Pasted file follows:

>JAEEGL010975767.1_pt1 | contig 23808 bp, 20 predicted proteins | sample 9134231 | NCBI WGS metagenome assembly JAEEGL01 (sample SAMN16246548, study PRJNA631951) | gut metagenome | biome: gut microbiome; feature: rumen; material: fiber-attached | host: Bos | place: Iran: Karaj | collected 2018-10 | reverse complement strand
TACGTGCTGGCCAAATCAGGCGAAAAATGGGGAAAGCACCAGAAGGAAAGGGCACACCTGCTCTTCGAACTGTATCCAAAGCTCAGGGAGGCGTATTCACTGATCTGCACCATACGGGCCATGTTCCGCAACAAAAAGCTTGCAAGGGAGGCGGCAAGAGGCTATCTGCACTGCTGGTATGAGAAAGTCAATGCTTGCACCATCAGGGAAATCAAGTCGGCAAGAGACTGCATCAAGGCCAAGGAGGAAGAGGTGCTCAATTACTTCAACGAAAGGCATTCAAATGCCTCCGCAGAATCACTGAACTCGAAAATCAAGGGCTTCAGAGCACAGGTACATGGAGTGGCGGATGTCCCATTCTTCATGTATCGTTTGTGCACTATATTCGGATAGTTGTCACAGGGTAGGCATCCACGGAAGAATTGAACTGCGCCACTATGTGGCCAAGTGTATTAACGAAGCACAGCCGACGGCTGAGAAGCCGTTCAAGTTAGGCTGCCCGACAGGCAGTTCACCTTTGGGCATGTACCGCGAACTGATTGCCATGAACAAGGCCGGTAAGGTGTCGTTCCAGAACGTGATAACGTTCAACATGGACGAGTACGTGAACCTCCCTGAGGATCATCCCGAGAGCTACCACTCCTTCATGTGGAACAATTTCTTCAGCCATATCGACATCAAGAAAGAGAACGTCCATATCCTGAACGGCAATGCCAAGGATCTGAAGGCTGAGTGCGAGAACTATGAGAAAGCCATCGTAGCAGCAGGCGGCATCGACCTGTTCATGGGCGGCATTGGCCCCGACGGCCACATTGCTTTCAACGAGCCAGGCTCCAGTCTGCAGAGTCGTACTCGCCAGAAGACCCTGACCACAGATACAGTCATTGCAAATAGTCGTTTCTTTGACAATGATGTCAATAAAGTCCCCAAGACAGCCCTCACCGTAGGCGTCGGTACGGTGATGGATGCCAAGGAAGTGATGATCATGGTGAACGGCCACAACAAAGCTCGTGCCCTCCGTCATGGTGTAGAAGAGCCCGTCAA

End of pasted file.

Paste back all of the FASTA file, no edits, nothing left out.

>JAEEGL010975767.1_pt1 | contig 23808 bp, 20 predicted proteins | sample 9134231 | NCBI WGS metagenome assembly JAEEGL01 (sample SAMN16246548, study PRJNA631951) | gut metagenome | biome: gut microbiome; feature: rumen; material: fiber-attached | host: Bos | place: Iran: Karaj | collected 2018-10 | reverse complement strand
TACGTGCTGGCCAAATCAGGCGAAAAATGGGGAAAGCACCAGAAGGAAAGGGCACACCTGCTCTTCGAACTGTATCCAAAGCTCAGGGAGGCGTATTCACTGATCTGCACCATACGGGCCATGTTCCGCAACAAAAAGCTTGCAAGGGAGGCGGCAAGAGGCTATCTGCACTGCTGGTATGAGAAAGTCAATGCTTGCACCATCAGGGAAATCAAGTCGGCAAGAGACTGCATCAAGGCCAAGGAGGAAGAGGTGCTCAATTACTTCAACGAAAGGCATTCAAATGCCTCCGCAGAATCACTGAACTCGAAAATCAAGGGCTTCAGAGCACAGGTACATGGAGTGGCGGATGTCCCATTCTTCATGTATCGTTTGTGCACTATATTCGGATAGTTGTCACAGGGTAGGCATCCACGGAAGAATTGAACTGCGCCACTATGTGGCCAAGTGTATTAACGAAGCACAGCCGACGGCTGAGAAGCCGTTCAAGTTAGGCTGCCCGACAGGCAGTTCACCTTTGGGCATGTACCGCGAACTGATTGCCATGAACAAGGCCGGTAAGGTGTCGTTCCAGAACGTGATAACGTTCAACATGGACGAGTACGTGAACCTCCCTGAGGATCATCCCGAGAGCTACCACTCCTTCATGTGGAACAATTTCTTCAGCCATATCGACATCAAGAAAGAGAACGTCCATATCCTGAACGGCAATGCCAAGGATCTGAAGGCTGAGTGCGAGAACTATGAGAAAGCCATCGTAGCAGCAGGCGGCATCGACCTGTTCATGGGCGGCATTGGCCCCGACGGCCACATTGCTTTCAACGAGCCAGGCTCCAGTCTGCAGAGTCGTACTCGCCAGAAGACCCTGACCACAGATACAGTCATTGCAAATAGTCGTTTCTTTGACAATGATGTCAATAAAGTCCCCAAGACAGCCCTCACCGTAGGCGTCGGTACGGTGATGGATGCCAAGGAAGTGATGATCATGGTGAACGGCCACAACAAAGCTCGTGCCCTCCGTCATGGTGTAGAAGAGCCCGTCAA